The check to be presented by Burke on Sept. 10th is from money raised by the sale of luminary kits, which Burke hopes will light the streets of the borough following the ceremony. 

The donation will also include proceeds from a commemorative 20th anniversary 9-11 Challenge Coin designed by Petrucci and sold through the Newtown Rotary Club.

“If everyone lights their luminaries prior to going to the remembrance it will be dark when everyone goes home and the hope is all the luminaries will be lighting their way home,” said Burke. “It will be nice and peaceful and kind of ground people with everything going on in the world.”

Luminary kits are still available for purchase at the Newtown Hardware House for $20 each. The kits include 10 candles, bags, candles and sand.

“The response to the luminaries has been good,” said Burke, noting that altogether he expects to sell more than 100 kits. “And it doesn’t have to be just in the borough. I have three neighborhoods in the township that will be participating.”

Burke, who is originally from Long Island, said he was strongly motivated to organize the event by his own personnel connections to Sept. 11, 2001.

Twenty years ago, Burke was in New York City when the unthinkable happened.

While he was doing a preceptorship at Mount Sinai Hospital in up town, two jets were hijacked and flown into the towers of the World Trade Center in the lower end of Manhattan.

“I came out of the elevator (at Mount Sinai) and it was complete chaos at 9:15 in the morning” just moments after the planes struck the towers, he said. “People were running around. And we didn’t know what was happening.”

Burke and his crew had to walk 40 blocks back to their hotel in Midtown. “The trains were stopped and you couldn’t get on anything.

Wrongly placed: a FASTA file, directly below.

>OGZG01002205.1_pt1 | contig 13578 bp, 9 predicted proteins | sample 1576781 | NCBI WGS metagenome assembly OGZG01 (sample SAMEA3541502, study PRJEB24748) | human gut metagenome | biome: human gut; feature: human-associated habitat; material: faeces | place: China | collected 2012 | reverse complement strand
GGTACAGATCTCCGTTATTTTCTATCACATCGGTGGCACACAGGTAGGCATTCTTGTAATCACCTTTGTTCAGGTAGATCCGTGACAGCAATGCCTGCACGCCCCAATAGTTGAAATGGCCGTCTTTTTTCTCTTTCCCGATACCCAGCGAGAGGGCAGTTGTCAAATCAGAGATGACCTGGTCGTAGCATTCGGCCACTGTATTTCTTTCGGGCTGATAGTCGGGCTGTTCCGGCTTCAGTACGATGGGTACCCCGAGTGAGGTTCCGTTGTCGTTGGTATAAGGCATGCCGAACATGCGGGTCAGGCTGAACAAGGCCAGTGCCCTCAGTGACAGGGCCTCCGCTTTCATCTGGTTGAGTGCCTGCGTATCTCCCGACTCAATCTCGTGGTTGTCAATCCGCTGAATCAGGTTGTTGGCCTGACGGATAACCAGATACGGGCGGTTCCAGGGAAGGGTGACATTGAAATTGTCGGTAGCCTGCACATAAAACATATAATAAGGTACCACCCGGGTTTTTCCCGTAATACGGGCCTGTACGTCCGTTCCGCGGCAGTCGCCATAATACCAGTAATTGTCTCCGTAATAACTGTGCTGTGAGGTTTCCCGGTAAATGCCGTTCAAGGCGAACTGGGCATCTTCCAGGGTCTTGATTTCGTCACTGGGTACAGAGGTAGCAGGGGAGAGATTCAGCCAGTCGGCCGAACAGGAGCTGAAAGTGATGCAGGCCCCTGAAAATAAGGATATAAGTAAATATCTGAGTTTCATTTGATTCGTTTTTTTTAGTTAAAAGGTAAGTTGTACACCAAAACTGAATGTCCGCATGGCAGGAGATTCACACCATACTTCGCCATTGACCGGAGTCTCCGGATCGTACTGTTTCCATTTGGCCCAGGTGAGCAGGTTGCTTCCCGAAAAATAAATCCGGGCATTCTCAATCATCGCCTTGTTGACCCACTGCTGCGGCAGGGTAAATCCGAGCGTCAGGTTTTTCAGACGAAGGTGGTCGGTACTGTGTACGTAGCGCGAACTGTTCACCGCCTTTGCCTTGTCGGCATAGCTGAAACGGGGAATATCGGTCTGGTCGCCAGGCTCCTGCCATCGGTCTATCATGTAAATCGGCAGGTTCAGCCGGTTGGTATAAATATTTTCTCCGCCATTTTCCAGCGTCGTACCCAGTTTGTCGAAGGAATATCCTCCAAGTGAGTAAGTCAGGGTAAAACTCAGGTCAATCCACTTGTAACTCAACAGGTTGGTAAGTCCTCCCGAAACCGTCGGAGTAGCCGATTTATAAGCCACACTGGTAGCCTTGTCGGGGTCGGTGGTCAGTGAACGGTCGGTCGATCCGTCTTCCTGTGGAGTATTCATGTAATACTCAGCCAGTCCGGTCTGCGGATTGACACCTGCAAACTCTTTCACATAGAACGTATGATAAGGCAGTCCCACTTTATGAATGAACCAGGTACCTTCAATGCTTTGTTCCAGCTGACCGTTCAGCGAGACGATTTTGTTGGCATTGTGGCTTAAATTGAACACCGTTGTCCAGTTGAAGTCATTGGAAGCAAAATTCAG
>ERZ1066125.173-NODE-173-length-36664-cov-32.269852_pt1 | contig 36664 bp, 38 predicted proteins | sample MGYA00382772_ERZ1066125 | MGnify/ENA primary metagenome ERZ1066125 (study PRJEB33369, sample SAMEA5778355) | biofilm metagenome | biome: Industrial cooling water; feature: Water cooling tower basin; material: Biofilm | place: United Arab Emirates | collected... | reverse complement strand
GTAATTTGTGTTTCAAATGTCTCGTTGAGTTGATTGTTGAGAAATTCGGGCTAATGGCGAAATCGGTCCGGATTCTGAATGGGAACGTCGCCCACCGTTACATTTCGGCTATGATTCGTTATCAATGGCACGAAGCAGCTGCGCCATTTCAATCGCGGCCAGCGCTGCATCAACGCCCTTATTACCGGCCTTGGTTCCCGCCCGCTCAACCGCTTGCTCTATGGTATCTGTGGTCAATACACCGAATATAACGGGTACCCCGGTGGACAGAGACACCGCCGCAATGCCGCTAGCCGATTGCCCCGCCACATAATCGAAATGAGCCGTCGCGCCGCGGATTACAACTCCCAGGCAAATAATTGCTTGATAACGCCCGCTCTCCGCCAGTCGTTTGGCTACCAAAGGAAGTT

“As we walked all you could see is the billowing black smoke coming out of the towers,” said Burke. “It was very scary. It was very surreal. And we were freaking out. There were jets flying over. We didn’t know what was next,” he said. 

“There was no communication. Cell phones weren’t working. It was complete chaos,” he said. 

Burke ended up being struck in the city for the next two days. “All we had was the TV and alcohol,” he said.

Burke’s father, “Jack,” had also helped build the towers in the early 70s as a New York City ironworker with Local 580, which adds another layer to his personal connection to that day.

And one of Burke’s friends, a former iron worker who became a New York City firefighter, also lost his life on September 11th, 2001 in the collapse of the towers.

“I’d like everyone to take a brief moment this year to remember all those people who ran into the buildings as others  were running out,” said Burke.

“It takes a special person to take an oath to serve and protect someone else,” said Burke. “Whether you’re a doctor, a nurse, a firefighter, a police officer, you’re saying that someone else’s life is more important than yours and even though I don’t know you I’m going to help you. That’s a special person.

“I know at Christmastime everyone lights up their streets (with luminaries) and it looks beautiful,” said Burke. “So I’m hoping September 11th will be another beautiful evening in the community and everything will be lit up. It’s for a good cause and we can remember those who gave their lives and celebrate those who protect and serve.”